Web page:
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Graham Denman Realizes Indie Debut Feature

February 28, 2020 | By

After selling out all three theaters for the Shriekfest film festival on the Raleigh Studios lot, Graham Denman’s debut feature Greenlight was assured of distribution, arriving for viewers this week on iTunes, Vudu, and DirecTV for rent. “It’s the first time that that’s happened in the history of Shriekfest,” Denman said.

For Denman, the project was a double-edged sword. “For so long, I had dreamed about how I wanted to make [a feature film],” he revealed. “My first movie wound up being an incredibly personal love letter and hate letter to Hollywood.

Chase Williamson and Shane Coffey in the film Greenlight

L-R: Chase Williamson and Shane Coffey in the film Greenlight

In coming up with the core idea for the film, Denman wondered what would happen if a nascent director did everything he had to do to make his first movie. Enter Patrick Young, who wrote the script based on Denman’s original story. Their fictional filmmaker, director Jack Archer, played by Chase Williamson, is hired to shoot a film entitled Sleep Experiment for a suspicious producer, Bob Moseby, played by Chris Browning, who gives the young director an immutable ultimatum: someone working on Sleep Experiment must meet his demise at the conclusion of production. “The movie within the movie offered me an extraordinary palette of colors,” Denman noted, adding that Greenlight is “based very much in reality off of my personal life but turned up to 11.”

Chris Browning in the film Greenlight

Chris Browning in the film Greenlight

A year prior to making Greenlight, Denman worked as a production assistant on various sets, but he valued the work. “The worst day on set is always better than the best day in the office,” Denman described.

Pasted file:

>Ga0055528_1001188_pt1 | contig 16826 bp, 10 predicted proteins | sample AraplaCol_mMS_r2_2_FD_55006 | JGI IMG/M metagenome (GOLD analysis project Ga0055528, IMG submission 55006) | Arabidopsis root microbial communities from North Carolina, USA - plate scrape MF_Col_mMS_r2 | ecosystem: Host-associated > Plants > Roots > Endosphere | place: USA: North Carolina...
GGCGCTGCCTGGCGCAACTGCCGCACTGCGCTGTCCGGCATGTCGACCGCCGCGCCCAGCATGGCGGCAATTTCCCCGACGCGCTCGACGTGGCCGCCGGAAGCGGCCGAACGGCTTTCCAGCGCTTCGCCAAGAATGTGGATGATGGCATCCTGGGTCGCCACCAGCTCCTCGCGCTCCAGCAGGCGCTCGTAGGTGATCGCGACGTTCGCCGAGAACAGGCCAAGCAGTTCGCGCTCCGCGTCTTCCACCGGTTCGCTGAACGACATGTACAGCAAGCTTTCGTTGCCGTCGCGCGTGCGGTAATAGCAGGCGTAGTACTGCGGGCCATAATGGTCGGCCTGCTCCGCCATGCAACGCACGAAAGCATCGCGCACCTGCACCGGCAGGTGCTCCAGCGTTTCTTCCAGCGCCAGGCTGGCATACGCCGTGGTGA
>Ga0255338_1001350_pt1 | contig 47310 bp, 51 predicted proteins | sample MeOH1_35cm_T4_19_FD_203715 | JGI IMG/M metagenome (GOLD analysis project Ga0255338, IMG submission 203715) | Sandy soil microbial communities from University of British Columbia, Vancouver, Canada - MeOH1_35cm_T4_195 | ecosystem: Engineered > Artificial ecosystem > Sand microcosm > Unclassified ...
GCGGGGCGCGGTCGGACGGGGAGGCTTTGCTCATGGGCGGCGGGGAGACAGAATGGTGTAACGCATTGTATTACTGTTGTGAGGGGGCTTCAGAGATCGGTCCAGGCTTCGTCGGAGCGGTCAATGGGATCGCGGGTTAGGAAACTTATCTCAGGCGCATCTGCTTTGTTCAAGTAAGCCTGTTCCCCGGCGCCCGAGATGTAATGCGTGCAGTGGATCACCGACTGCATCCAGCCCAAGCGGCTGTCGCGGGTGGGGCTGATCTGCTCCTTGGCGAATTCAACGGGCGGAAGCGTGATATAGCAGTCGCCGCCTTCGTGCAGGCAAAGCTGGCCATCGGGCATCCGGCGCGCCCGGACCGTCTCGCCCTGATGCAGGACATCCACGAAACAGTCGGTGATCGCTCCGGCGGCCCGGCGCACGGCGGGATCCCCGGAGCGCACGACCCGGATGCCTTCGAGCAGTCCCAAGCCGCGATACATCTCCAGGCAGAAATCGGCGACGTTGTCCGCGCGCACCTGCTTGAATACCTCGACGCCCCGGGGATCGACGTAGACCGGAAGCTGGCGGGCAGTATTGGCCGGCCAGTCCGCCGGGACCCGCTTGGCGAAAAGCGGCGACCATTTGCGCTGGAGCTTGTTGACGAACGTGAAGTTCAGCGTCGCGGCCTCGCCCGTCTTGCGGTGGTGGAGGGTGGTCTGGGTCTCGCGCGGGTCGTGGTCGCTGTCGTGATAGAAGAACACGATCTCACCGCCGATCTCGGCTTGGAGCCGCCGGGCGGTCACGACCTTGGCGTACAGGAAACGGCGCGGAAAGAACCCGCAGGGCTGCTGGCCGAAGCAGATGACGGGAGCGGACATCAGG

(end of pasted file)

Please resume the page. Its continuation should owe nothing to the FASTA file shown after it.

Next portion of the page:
Caroline Williams in the film Greenlight

Caroline Williams in the film Greenlight

Unbelievably, Denman shot Greenlight in 15 days on a shooting budget of $55,000 dollars. Industry friends cautioned Denman that he would be unable make a movie about making a movie for that budget, warning him, “You can’t do it well,” but Denman was undeterred. “Watch me—I’m going to go for it. I made sure to put the money where it needed to be onscreen.”

L-R: Greenlight Producer Rudy Scalese and Director Graham Denman

L-R: Greenlight Producer Rudy Scalese and Director Graham Denman

Save a desert sequence filmed on the last day of production with a skeleton crew, Denman shot Greenlight in and around Los Angeles, including 11 days at Dual Vision soundstages in Canoga Park and scenes at a mansion in Moorpark. “It was an incredible experience,” Denman stated. “Because the script has to do with the making of another movie, the fake movie had to look as if the fake movie has a budget. As Jack makes his movie, Greenlight starts to look more like a real movie and not an independent. I wanted the viewing experience to feel the way Jack feels—he has these hopes and dreams; as he makes his movie, it becomes far more cinematic.”

Undoubtedly, Denman felt fortunate to find his actors, including Williamson, Browning, and Caroline Williams who played an actress, Nancy, who is married to Moseby. “You hire someone to do the job that they are capable of doing,” said Denman, letting his actors bring their own approaches to the material. “If I need adjustments, we’ll go after it. We all lost our minds together and did was indie filmmaking is about. It doesn’t get any more indie than this. This was our opportunity to get together and show people what we’re capable of with no money—imagine what they could do with a budget!”

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